Innolith’s New Battery Could do 600Miles on a Single Charge

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Innolith’s New Battery Could do 1000 km on a Single Charge

Electric cars are awesome, but having to charge them as often is a bummer. It takes hours before you’re ready to go again, and on long-distance trips, this can make a big difference. The Swiss battery developer “Innolith” promises to put an end to this by presenting a new rechargeable lithium-ion battery that packs 1000 Wh/kg. This energy density goes well beyond the top-level figures that we were used to seeing so far, which don’t go higher than 350 Wh/kg.

Innolith managed to reach this impressive figure by developing a new conversion reaction system that follows a smarter electrolytic path, and a more efficient compound dissolving method that takes part in the energy release process. Innolith’s new battery doesn’t use the standard intercalation-based materials, but instead it has replaced them with inorganic electrolytes that take the process down to the cell level. This allows the engineers to achieve an excellent level of robustness and life cycle for the new batteries, while also reaching unprecedented energy densities without risking fire-catching incidents. In fact, this new battery will be able to go through 10 to 100 times more charging cycles than conventional lithium-ion batteries can before they are wasted.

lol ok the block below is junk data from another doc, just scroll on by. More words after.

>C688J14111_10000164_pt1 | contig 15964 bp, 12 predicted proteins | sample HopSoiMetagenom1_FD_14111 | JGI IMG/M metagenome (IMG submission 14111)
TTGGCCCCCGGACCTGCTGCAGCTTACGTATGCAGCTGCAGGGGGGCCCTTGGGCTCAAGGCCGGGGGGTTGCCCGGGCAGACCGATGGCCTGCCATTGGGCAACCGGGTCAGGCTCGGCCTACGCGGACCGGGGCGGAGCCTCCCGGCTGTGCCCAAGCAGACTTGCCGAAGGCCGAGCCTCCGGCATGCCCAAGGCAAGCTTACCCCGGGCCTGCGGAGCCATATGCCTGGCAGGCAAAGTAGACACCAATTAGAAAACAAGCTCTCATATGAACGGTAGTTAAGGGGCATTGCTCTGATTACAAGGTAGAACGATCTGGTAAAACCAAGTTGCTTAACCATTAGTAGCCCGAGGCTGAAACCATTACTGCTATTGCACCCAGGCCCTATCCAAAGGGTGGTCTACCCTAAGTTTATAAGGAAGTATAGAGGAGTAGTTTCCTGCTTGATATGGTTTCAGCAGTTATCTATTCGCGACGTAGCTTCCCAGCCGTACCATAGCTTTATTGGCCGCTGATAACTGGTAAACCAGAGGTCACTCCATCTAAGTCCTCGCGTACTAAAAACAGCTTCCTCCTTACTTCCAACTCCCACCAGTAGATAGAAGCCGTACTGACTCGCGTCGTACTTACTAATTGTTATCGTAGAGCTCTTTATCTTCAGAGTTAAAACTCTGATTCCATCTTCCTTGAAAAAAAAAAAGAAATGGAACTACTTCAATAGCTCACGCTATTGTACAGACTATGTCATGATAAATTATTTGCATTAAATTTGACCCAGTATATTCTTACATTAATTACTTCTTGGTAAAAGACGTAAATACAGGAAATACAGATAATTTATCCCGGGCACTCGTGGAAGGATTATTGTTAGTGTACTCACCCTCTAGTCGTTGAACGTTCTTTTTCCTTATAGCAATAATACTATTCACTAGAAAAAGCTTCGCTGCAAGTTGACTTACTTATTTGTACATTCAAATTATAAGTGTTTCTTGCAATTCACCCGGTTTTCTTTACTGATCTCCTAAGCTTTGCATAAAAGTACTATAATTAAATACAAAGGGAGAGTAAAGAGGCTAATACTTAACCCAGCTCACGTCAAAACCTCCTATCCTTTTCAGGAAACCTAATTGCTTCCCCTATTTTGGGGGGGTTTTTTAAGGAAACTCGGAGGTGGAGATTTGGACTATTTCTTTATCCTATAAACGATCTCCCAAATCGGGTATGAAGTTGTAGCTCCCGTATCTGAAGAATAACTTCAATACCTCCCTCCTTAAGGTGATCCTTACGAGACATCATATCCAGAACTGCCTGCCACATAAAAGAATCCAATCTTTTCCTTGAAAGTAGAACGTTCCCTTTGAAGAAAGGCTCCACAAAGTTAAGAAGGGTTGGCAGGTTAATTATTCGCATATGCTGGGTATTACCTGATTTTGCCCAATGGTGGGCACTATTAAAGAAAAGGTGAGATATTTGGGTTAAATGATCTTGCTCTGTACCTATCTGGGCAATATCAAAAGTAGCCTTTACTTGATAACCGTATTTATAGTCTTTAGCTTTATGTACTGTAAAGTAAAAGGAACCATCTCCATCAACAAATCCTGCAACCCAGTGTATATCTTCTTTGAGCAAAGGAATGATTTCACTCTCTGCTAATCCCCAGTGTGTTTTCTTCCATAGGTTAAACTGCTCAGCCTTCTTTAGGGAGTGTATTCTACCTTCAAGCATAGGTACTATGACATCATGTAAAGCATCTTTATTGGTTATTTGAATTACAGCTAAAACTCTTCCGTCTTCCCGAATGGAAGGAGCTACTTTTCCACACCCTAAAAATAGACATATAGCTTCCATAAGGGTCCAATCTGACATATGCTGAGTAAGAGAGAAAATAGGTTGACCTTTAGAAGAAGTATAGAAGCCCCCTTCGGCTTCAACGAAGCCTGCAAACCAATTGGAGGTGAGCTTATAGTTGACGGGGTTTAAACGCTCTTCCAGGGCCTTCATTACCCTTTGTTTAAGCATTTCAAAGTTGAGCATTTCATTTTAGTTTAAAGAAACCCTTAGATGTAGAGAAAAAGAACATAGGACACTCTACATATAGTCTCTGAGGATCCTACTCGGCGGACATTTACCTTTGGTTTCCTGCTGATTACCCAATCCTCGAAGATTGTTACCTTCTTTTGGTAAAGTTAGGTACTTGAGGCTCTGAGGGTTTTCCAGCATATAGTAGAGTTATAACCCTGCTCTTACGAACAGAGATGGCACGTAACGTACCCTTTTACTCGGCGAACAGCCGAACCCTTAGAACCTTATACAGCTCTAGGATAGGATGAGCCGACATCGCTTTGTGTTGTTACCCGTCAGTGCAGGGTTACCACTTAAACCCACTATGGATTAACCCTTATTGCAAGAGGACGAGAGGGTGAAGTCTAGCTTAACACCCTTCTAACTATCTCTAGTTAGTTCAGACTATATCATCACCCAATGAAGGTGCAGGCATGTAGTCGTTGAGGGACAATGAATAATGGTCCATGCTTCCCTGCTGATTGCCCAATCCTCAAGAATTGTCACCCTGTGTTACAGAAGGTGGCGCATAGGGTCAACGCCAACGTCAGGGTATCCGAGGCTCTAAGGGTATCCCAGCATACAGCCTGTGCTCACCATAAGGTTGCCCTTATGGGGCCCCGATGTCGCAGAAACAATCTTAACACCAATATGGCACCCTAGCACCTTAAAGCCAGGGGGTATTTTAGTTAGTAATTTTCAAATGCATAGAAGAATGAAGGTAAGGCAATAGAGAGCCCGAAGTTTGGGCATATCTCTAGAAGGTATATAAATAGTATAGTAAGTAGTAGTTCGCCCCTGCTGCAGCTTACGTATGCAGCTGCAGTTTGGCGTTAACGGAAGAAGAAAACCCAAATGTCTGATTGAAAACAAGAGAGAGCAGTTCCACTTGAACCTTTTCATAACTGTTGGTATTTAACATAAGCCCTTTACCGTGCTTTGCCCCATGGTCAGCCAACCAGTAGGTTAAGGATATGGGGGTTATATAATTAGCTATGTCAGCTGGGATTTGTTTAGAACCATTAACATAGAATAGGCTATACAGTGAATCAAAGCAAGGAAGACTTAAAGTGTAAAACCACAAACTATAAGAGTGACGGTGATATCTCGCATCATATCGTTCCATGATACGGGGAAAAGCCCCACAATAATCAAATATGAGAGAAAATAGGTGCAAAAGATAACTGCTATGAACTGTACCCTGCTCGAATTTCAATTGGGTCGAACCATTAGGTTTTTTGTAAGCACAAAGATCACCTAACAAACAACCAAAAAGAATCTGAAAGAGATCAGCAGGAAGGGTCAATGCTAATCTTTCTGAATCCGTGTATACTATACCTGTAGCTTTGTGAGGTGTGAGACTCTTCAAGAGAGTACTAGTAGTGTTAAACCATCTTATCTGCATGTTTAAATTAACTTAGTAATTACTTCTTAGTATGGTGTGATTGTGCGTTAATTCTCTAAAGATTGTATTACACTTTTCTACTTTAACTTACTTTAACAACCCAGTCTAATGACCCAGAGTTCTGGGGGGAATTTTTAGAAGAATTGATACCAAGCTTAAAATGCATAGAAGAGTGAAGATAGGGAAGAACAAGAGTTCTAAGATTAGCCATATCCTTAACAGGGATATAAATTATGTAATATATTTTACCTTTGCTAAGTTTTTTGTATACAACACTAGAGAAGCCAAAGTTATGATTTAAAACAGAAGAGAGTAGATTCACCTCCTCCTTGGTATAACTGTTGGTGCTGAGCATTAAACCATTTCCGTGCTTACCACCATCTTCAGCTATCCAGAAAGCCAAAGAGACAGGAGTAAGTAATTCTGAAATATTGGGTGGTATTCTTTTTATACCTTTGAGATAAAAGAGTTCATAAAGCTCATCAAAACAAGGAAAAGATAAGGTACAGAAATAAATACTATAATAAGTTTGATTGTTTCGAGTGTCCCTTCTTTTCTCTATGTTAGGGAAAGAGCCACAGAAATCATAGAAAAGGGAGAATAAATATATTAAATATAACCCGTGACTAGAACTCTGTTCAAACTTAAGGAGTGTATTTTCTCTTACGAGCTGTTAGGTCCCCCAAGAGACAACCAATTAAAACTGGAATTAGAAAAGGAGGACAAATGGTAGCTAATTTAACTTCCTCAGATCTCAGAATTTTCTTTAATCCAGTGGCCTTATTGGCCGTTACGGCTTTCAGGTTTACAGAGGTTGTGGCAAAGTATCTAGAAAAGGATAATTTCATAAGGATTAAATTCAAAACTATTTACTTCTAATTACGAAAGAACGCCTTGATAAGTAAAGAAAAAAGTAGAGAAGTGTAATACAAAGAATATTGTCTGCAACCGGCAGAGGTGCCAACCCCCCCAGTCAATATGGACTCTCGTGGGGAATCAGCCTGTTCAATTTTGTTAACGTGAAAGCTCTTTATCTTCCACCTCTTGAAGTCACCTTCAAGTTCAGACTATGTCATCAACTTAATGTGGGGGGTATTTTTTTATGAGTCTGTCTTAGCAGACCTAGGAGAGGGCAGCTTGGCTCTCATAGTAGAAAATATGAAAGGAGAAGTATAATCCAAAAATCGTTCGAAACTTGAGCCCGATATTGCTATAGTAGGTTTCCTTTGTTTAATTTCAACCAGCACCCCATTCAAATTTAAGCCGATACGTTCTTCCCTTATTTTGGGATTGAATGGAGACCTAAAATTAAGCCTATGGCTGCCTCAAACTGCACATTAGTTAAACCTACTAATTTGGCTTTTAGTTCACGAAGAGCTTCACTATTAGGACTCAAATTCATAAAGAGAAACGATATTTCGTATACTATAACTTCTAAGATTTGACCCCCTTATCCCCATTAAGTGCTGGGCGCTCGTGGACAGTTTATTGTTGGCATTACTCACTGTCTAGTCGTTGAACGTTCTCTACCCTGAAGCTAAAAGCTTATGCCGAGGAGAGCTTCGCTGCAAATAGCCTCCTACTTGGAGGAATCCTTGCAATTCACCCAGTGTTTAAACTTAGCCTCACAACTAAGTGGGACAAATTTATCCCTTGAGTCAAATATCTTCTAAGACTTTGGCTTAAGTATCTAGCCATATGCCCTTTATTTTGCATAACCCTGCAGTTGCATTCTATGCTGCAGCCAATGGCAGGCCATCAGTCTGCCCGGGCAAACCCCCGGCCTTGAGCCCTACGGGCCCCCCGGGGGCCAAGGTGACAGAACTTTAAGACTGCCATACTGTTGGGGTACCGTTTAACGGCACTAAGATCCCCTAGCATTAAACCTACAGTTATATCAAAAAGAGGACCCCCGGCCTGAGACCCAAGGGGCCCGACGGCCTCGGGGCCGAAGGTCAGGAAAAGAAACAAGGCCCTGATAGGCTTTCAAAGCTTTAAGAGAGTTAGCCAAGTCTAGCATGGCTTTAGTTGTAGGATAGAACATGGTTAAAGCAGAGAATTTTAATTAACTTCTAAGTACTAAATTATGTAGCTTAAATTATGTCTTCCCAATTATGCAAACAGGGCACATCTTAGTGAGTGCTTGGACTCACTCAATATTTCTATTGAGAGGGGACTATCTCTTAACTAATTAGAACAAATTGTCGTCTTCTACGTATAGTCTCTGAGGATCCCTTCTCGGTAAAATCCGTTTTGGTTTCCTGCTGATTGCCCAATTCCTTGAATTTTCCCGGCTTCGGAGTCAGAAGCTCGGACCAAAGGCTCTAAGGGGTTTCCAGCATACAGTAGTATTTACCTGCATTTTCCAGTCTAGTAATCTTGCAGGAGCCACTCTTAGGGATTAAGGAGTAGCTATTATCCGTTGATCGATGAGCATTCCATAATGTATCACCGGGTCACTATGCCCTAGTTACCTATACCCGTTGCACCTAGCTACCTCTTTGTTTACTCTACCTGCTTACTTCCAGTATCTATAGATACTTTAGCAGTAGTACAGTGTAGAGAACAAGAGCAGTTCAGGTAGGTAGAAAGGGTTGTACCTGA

Innolith currently waits for their relevant patents to be approved before they start licensing their new product for manufacturing to others. This new battery that features larger capacity, can be recharged many more times, and has much more energy per kilogram will be a game-changer for the EV market, possibly allowing it to finally take off. But this is not solely about electric cars, but also drones, aircraft, boats, and everything that relies on batteries to cover long distances. According to the CEO of Innolith, complete commercialization of this new battery could take between three and five years to manifest, so for now, we should be patient and sparing with how we use our EVs.

Image by ssarwas0 from Pixabay

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